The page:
The Digital Dark Age

Trying to read Wolf Hall, Hilary Mantel’s new Booker Prize winning novel I noticed
the text was not centered on the page. On every page, there was at least an eighth of an inch of white space on the right side of the page, above the text, than there was on the left. In other words when the pages were printed, the text was not properly lined up or when they cut the pages up, the printers were negligent in doing that job. The pages belonged in the heap of recycled paper. But they were instead bound into my book, a minor best seller.
Who cares? At least there was ink on the page. Many books I purchase today have so little ink on the pages that the text is hard to make out. Nancy is reading a new book on dogs that seems to be printed on newsprint. We have shown this to our dogs, and they too have trouble with it. Hers doesn’t even smell like a book. Who cares? Dogs only chew on books. They don’t actually read them.
Recently I was in the classy Photography Gallery on Fifth Avenue and a new intern there, recently graduated from a fine eastern university said to me, “I almost never read a book.” Now I hear on the radio that having books digitilized is popular because it makes reading “more convenient”. Why carry a book around, when you have to commute, when you can grab your Kindle and just keep reading on the train, and the subway. Great. I can look over the shoulder of the person next to me and peep into their Kindle. Much more convenient.
Isn’t life convenient enough? We do almost nothing to sustain ourselves. We neither hunt nor fish nor garden. Some one else does it for us, sort of. We do not walk. We fly through the air in huge containers all mashed up like slaves in the middle passage. We zip around in cars not having to communicate with a single other person, not inside our own car. Isn’t that convenient enough. We need not write a letter because we can wiz off an e-mail. We need not do anything at all anymore because machines will do those things for us.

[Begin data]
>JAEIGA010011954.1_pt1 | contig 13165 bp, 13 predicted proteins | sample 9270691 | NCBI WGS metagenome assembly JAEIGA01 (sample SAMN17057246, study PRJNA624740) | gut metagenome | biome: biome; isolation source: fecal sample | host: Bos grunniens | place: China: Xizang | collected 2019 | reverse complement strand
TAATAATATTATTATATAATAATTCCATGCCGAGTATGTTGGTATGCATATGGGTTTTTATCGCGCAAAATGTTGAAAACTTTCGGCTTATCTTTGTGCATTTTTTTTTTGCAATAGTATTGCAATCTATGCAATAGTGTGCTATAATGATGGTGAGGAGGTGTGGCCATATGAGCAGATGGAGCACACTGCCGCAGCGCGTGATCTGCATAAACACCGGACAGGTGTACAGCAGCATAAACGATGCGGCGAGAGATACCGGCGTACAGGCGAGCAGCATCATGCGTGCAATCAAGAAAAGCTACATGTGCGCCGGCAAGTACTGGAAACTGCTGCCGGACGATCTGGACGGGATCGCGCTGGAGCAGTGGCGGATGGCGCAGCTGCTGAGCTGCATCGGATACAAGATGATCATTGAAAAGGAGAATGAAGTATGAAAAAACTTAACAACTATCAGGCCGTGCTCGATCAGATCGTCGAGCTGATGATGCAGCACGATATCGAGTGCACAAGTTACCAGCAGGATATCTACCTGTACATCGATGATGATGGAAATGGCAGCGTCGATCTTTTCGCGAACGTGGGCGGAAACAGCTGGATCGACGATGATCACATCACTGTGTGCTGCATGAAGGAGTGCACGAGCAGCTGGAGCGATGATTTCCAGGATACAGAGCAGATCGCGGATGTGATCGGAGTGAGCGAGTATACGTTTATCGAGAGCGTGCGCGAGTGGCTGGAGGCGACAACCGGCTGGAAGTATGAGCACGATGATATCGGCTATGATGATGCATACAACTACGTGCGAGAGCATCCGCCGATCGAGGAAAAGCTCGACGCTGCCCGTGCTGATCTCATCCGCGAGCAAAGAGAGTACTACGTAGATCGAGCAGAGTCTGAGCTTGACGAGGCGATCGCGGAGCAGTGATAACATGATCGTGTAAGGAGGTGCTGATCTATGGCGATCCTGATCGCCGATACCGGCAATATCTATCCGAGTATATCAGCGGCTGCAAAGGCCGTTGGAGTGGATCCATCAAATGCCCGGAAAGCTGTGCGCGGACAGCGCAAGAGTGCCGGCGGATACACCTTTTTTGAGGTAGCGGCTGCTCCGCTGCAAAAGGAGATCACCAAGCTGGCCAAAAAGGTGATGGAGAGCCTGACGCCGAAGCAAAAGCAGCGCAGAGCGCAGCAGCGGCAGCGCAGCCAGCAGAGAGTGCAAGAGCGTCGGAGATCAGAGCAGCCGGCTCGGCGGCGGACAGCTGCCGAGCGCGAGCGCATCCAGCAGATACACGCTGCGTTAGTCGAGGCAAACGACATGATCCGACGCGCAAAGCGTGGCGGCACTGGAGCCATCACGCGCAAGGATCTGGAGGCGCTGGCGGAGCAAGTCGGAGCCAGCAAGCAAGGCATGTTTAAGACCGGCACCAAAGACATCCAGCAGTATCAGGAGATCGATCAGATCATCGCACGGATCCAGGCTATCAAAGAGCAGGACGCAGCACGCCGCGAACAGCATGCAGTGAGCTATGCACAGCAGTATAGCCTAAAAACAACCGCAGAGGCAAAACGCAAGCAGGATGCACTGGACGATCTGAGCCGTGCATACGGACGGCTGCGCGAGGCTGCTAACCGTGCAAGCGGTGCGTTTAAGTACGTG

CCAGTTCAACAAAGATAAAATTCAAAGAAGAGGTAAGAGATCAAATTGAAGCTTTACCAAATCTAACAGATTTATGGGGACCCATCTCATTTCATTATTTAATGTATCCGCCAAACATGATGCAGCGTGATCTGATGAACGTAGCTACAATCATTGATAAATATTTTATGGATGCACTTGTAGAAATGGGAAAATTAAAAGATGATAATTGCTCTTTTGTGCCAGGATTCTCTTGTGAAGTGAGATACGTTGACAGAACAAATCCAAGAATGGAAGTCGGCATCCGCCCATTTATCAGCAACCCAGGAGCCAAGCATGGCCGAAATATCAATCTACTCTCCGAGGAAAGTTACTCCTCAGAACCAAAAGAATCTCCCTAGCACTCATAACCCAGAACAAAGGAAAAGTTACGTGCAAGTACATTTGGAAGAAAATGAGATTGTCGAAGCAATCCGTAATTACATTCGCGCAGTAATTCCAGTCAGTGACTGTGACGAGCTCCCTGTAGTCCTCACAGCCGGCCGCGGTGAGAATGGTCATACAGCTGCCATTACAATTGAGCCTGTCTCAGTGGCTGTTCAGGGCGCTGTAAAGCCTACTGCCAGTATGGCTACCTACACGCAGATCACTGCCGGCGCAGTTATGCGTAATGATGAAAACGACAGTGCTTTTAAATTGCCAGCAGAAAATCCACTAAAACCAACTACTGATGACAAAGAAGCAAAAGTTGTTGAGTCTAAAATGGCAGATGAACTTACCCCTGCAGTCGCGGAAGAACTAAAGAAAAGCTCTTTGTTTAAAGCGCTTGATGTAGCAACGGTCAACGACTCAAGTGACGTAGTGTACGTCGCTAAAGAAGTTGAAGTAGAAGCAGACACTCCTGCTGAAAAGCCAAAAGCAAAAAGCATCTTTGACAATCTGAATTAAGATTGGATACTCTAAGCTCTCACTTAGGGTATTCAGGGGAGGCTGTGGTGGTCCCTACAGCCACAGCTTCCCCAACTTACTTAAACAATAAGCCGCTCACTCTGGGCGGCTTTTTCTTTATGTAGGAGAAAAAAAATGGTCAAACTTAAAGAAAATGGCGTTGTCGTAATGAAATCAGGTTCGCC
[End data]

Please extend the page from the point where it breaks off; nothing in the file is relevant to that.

So why are we still here? And now they want to take our books. What will the dogs chew on? But dogs are messy, they get old and piss on the carpets and worse. Thank God for the children and the grandchildren. They can live on into the Digital Dark Age. Everything will be convenient and then they can stop having sex. What a mess that is! And then there will be nothing.

Comments
One Response to “The Digital Dark Age”
  1. Joel says:

    There is no excuse for lousy book printing (unless it’s a lousy book, and so who cares – but who determines that?) Quality control isn’t what it used to be I suspect.
    Isn’t the act of reading more important than the means by which one reads?
    Didn’t the onset of books & the written word put a major dent in oral storytelling?
    I still use my oversized, clumsy Random House dictionary from college, but I also use dictionary.com, yes, because sometimes it is more convenient.

    Hopefully rather than contribute to the demise of books, the internet, digital books etc. will be a lateral rather than a vertical innovation, which keeps us interested in reading, challenging & discussing a variety of issues, like the ones you bring up in your blog.

    And besides, shouldn’t we embrace knowledge, storytelling, art etc. in all its forms?

    Joel

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